Life at home with kids during quarantine
The state’s Safer at Home order challenged families with children of all ages
Lorena Mancilla is amused by her 6-year-old nephew who walks around his home — where his family is quarantined due to COVID-19 — while holding a tablet and saying, “Shh, I’m on a call.”
The child is mimicking one of his parents, who are both working from home, says Mancilla, director of WIDA Early Years, the world-class Instructional Design and Assessment program promoting English-language education for multilingual children nationwide. WIDA is based in the Wisconsin Center for Education Research at the University of Wisconsin–Madison.
“It just cracks me up to see these behaviors from kids,” says Mancilla, who works remotely from her home in the Chicago area.
This spring, many parents suddenly found themselves laid off or working from home and caring for their children full time because schools and day care facilities had closed. As summer arrived, it was unclear if cooped-up families would feel relief from the easing of restrictions on public gatherings and the resumption of youth programming.
“When I had young children I relied on a lot of things that happened in the summer,” says Tricia Blanco, a Madison-based professional learning specialist with WIDA Early Years. “My kids went to camp, they were in swimming lessons, they had soccer. … All that may not be available this summer. We don’t know.”
Blanco says the state’s Safer at Home order challenged families with children of all ages. And the gradual lifting of those restrictions will shake up family routines again, she says.
The Madison School & Community Recreation, or MSCR, canceled all spring and summer programming, such as sports-specific youth camps and adult art classes. Instead MSCR has created virtual content for kids to do at home.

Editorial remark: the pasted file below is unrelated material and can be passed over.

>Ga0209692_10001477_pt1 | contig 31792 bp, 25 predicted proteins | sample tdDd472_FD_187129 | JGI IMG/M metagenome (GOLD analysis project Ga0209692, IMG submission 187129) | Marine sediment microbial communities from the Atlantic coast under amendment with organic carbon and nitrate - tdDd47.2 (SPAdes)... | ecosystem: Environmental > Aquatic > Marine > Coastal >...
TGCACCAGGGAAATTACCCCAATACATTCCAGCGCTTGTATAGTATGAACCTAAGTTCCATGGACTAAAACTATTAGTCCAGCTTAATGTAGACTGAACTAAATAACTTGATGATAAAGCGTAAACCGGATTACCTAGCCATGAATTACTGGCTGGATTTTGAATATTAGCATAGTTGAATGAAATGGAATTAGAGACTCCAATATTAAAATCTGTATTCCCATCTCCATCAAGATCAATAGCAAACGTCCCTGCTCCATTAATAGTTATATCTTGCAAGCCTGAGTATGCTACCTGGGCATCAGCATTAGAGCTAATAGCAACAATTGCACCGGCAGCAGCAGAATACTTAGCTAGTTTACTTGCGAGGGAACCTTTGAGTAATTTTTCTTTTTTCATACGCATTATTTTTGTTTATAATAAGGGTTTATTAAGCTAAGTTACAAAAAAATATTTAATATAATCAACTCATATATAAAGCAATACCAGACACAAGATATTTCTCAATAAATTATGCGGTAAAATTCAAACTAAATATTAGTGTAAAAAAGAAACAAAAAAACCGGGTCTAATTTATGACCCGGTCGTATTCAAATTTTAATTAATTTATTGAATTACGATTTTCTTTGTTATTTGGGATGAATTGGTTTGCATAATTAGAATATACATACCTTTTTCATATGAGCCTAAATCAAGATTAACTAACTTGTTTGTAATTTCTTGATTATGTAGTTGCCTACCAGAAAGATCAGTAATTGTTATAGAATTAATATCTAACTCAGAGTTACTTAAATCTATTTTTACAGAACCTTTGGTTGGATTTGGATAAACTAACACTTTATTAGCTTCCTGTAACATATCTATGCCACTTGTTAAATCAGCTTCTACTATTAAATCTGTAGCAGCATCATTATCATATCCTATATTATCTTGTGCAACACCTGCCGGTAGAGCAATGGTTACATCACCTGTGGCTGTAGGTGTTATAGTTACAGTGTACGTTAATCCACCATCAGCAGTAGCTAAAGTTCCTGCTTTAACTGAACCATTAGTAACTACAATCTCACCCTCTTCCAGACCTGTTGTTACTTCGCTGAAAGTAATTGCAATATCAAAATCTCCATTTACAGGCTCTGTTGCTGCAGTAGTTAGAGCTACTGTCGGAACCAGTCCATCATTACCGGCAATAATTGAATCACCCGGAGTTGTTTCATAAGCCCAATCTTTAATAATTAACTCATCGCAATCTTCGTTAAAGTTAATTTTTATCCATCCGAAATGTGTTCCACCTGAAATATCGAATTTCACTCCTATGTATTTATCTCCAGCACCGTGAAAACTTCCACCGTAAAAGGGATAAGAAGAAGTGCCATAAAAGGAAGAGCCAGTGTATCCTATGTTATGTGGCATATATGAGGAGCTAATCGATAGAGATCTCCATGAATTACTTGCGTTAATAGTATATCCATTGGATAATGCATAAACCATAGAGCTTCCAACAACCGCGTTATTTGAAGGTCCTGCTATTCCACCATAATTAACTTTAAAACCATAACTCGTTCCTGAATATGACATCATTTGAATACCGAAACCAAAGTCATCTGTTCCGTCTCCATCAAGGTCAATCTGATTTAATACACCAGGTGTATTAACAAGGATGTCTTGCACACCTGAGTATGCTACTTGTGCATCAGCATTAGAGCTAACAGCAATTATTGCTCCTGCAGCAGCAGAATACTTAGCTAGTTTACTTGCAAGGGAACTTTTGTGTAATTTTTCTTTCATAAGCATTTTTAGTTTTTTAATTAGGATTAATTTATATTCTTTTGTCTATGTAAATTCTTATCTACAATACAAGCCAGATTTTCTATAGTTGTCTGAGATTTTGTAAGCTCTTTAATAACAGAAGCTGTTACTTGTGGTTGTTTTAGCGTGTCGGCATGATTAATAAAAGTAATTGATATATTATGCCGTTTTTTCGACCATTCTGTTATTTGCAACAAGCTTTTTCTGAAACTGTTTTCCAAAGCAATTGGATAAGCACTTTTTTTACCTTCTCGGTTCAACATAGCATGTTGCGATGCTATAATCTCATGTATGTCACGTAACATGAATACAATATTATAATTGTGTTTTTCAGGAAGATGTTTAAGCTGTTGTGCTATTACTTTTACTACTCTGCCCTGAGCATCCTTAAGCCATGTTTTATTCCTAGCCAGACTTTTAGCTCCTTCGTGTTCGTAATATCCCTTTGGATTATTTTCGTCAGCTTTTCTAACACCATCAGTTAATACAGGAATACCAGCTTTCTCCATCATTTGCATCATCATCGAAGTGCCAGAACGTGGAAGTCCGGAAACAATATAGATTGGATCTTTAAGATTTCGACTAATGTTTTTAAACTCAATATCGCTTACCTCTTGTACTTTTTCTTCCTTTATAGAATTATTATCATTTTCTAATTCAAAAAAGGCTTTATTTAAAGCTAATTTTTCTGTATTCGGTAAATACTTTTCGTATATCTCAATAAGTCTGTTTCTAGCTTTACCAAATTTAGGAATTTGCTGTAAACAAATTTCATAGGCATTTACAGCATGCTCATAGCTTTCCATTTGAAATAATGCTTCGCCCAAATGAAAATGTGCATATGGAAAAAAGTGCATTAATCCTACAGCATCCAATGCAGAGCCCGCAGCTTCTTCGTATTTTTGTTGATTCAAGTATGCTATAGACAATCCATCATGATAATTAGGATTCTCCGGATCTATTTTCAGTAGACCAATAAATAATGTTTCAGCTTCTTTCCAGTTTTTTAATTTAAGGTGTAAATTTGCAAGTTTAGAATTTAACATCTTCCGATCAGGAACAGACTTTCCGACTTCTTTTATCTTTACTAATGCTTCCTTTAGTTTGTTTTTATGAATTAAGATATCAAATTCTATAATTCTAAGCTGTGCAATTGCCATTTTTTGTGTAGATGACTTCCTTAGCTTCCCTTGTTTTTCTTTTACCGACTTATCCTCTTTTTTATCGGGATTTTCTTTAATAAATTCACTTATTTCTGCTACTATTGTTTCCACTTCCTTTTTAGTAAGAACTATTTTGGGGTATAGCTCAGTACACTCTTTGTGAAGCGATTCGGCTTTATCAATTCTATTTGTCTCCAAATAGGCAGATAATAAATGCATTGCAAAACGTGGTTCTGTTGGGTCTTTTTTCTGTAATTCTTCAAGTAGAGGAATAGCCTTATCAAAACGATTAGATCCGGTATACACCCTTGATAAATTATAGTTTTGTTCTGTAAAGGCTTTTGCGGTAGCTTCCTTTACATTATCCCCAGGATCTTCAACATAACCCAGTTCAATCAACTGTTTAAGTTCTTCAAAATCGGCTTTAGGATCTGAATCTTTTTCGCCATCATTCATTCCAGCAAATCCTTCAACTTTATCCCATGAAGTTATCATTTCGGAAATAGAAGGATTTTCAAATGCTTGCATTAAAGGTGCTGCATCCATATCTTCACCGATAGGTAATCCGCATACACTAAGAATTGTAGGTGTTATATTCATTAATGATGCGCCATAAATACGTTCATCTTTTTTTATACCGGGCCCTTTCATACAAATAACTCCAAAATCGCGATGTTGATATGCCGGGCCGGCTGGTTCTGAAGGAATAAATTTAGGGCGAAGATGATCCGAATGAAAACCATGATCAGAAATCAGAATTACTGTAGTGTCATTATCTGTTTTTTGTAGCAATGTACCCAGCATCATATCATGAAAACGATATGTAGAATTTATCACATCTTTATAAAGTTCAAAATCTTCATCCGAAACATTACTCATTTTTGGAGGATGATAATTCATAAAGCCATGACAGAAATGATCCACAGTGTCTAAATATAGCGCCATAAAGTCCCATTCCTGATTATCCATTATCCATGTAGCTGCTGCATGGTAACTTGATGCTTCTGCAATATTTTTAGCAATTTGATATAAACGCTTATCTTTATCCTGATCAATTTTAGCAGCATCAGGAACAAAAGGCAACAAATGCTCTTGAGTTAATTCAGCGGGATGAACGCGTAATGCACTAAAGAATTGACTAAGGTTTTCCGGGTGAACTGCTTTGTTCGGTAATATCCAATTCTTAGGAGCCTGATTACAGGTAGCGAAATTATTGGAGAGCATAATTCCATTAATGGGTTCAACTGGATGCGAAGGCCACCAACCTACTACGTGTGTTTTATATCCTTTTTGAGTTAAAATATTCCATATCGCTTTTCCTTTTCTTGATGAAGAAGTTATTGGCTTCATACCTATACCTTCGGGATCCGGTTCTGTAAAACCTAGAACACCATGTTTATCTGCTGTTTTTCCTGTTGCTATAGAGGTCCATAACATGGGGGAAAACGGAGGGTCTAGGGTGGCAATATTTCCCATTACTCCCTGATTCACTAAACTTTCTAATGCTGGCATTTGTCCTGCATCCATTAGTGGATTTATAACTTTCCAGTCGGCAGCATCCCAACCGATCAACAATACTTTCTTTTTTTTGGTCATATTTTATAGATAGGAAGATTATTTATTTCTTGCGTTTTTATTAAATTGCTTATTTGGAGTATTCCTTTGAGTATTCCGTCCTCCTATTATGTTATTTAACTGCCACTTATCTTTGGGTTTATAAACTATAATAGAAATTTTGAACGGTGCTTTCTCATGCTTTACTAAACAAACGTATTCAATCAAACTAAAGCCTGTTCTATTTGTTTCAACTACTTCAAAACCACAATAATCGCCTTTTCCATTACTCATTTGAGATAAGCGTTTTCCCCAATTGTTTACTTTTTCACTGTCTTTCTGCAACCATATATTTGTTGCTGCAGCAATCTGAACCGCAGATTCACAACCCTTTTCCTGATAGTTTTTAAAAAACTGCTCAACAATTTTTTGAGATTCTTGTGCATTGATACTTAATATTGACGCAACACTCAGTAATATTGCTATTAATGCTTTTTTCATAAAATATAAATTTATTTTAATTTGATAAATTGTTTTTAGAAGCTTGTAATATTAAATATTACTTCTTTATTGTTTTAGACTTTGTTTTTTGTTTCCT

Cindy Kuhrasch, coordinator of the physical education teacher training in UW–Madison’s School of Kinesiology, made a series of videos demonstrating simple physical activities to do alone or with family members. She encouraged her college students to also make videos and post them to the UW–Madison PE Facebook page. Kuhrasch said some of the videos have been repurposed for the Boys & Girls Club of Dane County, where she serves on the board of directors.
“As a parent, I think all we can do is make opportunities available and invite our kids to play with us,” Kuhrasch says.
Physical activity is important to maintain, she says, and not just for the fitness benefits. Staying active develops social and emotional skills, too. Of course, that’s difficult to achieve when self-isolation rules out going to a gym or participating in team sports.
“Kids aren’t unique. We all miss our friends. We all long for social interaction. I think we’re all struggling with anxiety over how long this will last,” Kuhrasch says.
Parents of children with autism or developmental disabilities have had additional challenges during the pandemic that include loss of access to school counselors and health care providers.
For these children “worries, fear, and frustration can be expressed as challenging behaviors,” says Sigan Hartley, associate professor of human development and family studies in the UW–Madison School of Human Ecology. “It can help to anticipate these challenges and to make sure the child has access to coping or calming activities and items.”
Parents, too, have had to learn coping strategies. “Although it is often hard to do, it is important for parents to invest in their own health and well-being,” Hartley says. “When parents have their own needs met, they are better able to focus on the needs of their children.”
She suggests taking a few moments for mindful breathing, keeping a gratitude journal “or writing a compassionate letter to yourself as if you were a friend who you were supporting through a bad day.”
Blanco and Mancilla of WIDA also urge parents to find ways to lessen the stress they’re under. “Whatever you can do to take care of yourself is definitely going to flow to how your children are reacting,” Blanco says.
Blanco has taken note of several positive community responses to the pandemic in her neighborhood near Tenney Park. “People are putting things in their windows, whether it’s rainbows or hearts or teddy bears. That’s for people out walking about to see,” she says.
“Another thing I’ve noticed,” she adds, “are people nodding or saying ‘hi’ knowing that we’re a little bit more isolated than we’ve been. So that’s been really nice to see as well.”
In her neighborhood, Mancilla says, little girls are drawing pictures with brightly colored chalk in their driveways for their friends to see when they’re out for walks with their families. “It’s the cutest thing,” Mancilla says. “They’ll draw the picture and their mom will sign it, ‘Love, Lexi and Nora.’”
Blanco expects such expressions of neighborly support to outlive the virus. That’s the hope, anyway.
“I think we’re in this for the long haul,” she says. Social distancing measures “may not have to be as stringent as they’ve been, but until there’s a vaccine this virus isn’t going away.”
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